Real Estate in D.C. Area Comes Down to Earth

Posted November 13, 2008 at 2:19pm

Two topics tend to dominate dinner discussions in Washington: politics and real estate. Both are in a period of change and uncertainty.

The good news on the real estate front is that the nation’s capital has been spared some of the severe disruptions that have occurred in other parts of the country. The strength of the real estate market almost always tracks the strength of the job market, and Washington, D.C., is fortunate to have a stable employment base.

That’s not to say we’re immune to problems related to the economic downturn. The real estate outlook varies widely across the greater Washington area. After several years of dramatically increasing property values, some neighborhoods have suffered double-digit-percentage declines. Others have held their value or have experienced relatively modest price declines.


Capitol Hill Map — Goods, Services and More

Overall sales for single-family homes, condos and co-ops in the District are down about 15 percent from last year. The median price for a single-family home in Washington ($520,000) is down about 13 percent. Home prices in Montgomery County, Md., are down 10 percent, and Arlington County, Va., has seen an 11 percent price decline. Despite those decreases, most sellers are still making a healthy profit as a result of the red-hot market over the past few years.

As a general rule, the farther you go from Washington, the more prices have dropped. They are down 29 percent over a year ago in Fairfax County, Va., and down 40 percent in Fauquier County, Va.

The overheated market of the recent past has become far more sensible. Buyers and sellers are on more equal terms. Not so long ago, a seller wouldn’t have been shocked to get a dozen bids with a final sale $200,000 over the asking price, with no contingencies, no inspection, no appraisal, no financing.

But that doesn’t happen anymore. While a house might still receive more than one offer on occasion, the sales price seldom exceeds the asking price, and buyers can get inspections, appraisals and other contingencies. It’s a far more rational market, which is better for everyone. And the recent drop in prices means there are some bargains out there.

At the end of September, the inventory of homes on the market in Washington hit the highest level in 11 years, but the supply of homes was still about half the national average.

If you’re looking to buy, it is important to contact a loan officer and get pre-approved for a loan before making an offer. And do not expect the seller to accept a contingency that would let you sell your current home or condo before completing the transaction.

As always, location matters. Commuting is a big issue in the D.C. area. Property near a Metro stop is almost always more valuable. Commuting time is key factor to consider. Buyers and renters can usually get more for their money the farther they go from Washington, but the trade-off comes in the time and expense for commuting. Finding the right balance is a personal decision.

The question of whether to rent or buy is another decision that hinges on individual circumstances. There are some bargain rents available in overbuilt areas (although they may not seem like such a bargain for arrivals from other parts of the country).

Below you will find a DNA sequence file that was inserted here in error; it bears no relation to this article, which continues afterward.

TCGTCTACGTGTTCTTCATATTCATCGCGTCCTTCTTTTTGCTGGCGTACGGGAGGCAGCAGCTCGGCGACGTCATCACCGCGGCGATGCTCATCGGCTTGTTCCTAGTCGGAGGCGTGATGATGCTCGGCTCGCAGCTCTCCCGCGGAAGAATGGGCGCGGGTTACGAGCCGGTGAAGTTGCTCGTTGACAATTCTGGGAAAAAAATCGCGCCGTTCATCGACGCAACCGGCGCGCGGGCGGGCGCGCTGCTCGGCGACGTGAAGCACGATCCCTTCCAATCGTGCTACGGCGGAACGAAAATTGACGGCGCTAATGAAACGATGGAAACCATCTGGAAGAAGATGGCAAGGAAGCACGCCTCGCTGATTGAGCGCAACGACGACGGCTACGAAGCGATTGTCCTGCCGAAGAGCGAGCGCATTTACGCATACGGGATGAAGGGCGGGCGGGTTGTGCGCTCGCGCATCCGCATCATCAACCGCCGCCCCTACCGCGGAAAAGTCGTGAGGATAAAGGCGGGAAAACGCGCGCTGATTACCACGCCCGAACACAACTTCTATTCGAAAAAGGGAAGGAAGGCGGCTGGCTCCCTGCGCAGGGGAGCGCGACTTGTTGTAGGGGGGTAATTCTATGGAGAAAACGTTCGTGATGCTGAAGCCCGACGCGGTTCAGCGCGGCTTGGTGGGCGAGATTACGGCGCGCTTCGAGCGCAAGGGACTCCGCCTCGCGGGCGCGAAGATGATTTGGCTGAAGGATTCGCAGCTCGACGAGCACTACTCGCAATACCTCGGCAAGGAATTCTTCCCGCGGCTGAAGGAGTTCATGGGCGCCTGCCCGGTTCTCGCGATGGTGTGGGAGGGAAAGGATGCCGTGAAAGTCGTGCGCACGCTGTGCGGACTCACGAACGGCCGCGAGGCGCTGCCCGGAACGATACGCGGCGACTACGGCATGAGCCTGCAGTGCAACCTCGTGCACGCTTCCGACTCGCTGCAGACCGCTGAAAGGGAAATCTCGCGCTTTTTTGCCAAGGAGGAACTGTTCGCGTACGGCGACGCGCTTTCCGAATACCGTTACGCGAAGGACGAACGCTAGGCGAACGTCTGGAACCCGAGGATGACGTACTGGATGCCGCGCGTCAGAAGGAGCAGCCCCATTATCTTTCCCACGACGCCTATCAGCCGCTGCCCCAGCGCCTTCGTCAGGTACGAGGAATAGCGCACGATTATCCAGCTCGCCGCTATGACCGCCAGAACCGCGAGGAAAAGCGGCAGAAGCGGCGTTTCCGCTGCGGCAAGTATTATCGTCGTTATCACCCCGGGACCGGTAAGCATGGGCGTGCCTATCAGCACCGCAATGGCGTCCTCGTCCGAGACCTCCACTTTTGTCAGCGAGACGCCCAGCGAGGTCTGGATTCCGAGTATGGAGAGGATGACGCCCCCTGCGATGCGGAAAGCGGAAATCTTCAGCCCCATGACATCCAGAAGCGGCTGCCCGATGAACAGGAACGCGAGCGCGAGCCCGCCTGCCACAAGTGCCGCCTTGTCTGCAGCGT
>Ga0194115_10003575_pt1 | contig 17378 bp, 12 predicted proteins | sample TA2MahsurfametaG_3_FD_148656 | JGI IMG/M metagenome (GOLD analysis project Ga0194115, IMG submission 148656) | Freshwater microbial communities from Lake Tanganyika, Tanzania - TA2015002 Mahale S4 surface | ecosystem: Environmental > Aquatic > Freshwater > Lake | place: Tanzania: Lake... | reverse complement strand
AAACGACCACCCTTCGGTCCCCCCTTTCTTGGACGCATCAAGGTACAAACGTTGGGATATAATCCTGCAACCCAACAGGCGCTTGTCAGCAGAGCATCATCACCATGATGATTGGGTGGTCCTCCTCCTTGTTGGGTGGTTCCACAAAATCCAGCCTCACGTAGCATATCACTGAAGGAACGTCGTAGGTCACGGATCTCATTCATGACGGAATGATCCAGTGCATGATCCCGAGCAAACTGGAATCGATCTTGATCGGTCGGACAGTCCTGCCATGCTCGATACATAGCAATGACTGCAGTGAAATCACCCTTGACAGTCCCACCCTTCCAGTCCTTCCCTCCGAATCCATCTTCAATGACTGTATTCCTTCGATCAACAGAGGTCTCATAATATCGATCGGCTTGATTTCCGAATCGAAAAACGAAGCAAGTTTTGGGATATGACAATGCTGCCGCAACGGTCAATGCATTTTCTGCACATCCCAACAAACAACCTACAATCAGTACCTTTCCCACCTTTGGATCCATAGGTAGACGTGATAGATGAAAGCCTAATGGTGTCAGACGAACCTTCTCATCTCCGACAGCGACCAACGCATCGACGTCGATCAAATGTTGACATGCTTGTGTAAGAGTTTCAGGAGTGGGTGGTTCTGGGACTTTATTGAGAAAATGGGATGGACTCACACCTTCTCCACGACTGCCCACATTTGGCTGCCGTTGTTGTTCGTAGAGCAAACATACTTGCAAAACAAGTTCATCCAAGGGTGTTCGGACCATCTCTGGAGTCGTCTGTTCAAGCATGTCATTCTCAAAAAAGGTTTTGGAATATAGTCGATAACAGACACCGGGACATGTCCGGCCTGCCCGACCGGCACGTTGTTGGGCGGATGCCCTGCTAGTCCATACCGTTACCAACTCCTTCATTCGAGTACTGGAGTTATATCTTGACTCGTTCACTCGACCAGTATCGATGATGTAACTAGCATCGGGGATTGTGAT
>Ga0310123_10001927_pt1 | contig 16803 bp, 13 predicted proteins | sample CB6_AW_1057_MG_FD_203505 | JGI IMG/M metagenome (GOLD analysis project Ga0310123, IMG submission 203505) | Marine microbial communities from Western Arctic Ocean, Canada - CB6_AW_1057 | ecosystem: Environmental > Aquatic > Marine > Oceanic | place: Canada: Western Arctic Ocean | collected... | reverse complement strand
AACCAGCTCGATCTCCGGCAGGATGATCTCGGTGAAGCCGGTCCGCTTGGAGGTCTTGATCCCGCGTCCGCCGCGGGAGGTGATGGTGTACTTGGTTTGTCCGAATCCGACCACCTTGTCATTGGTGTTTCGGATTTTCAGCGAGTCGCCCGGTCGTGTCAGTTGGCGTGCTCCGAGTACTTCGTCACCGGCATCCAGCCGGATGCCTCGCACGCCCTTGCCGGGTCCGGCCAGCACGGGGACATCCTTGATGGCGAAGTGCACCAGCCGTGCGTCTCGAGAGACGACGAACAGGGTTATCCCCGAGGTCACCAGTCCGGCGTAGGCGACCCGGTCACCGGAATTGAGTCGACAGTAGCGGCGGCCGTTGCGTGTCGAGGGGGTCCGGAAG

On the other hand, with prices down in some areas, it may be a good time to buy, especially if you are interested in a particular neighborhood.

Conventional wisdom suggests that a change in administration and the election of a new Congress leads to a flurry of real estate activity. Don’t believe it. While there is obviously some turnover, my experience is that the churn is relatively small. That’s partly because the newcomers are spread throughout D.C., Maryland and Virginia. Plus, many of the people who come to this city never leave; they just change jobs.

The market varies widely in neighborhoods that tend to be popular with many newcomers to Washington. According to the Metropolitan Regional Information Systems, the Web site used by area realtors, the prices of single-family homes changed little in some areas from 2007 up until the most recent data available, Nov. 3. For instance, the prices of Capitol Hill homes were down just 1.1 percent (from $813,053 to $803,840) and American University Park down just 1.6 percent (from $909,909 to $894,932). Other areas saw more significant changes, such as Columbia Heights, where sales of single-family homes were down 13.3 percent (from $513,195 to $444,855). In Cleveland Park, prices were up by 32.9 percent (from $1,661,795 to $2,207,827) and in Georgetown, up by 18 percent (from $3,178,900 to $3,750,996). However, the volume of sales in the D.C. neighborhoods is down considerably from 2007.

There is some truth to the conventional wisdom that Republicans tend to favor Virginia, while Democrats are more likely to settle in D.C. and Maryland. Many neighborhoods in Arlington, Va., are sprinkled with workers and families with Defense Department connections. On the other side of Washington, Takoma Park, Md., embraces its reputation as a liberal bastion and a “nuclear free zone.”

Whether it’s politics or real estate, the Washington area has something for everyone. It is a great place to live, with a vast array of choices and prices for every budget. Take the time to explore it and enjoy it, and you can find the right place for you.

Katherine Buckley is a real estate agent with W.C. & A.N. Miller, a Long & Foster company based in Washington, D.C. She can be contacted at kbuckley@longandfoster.com or 202-243-3302.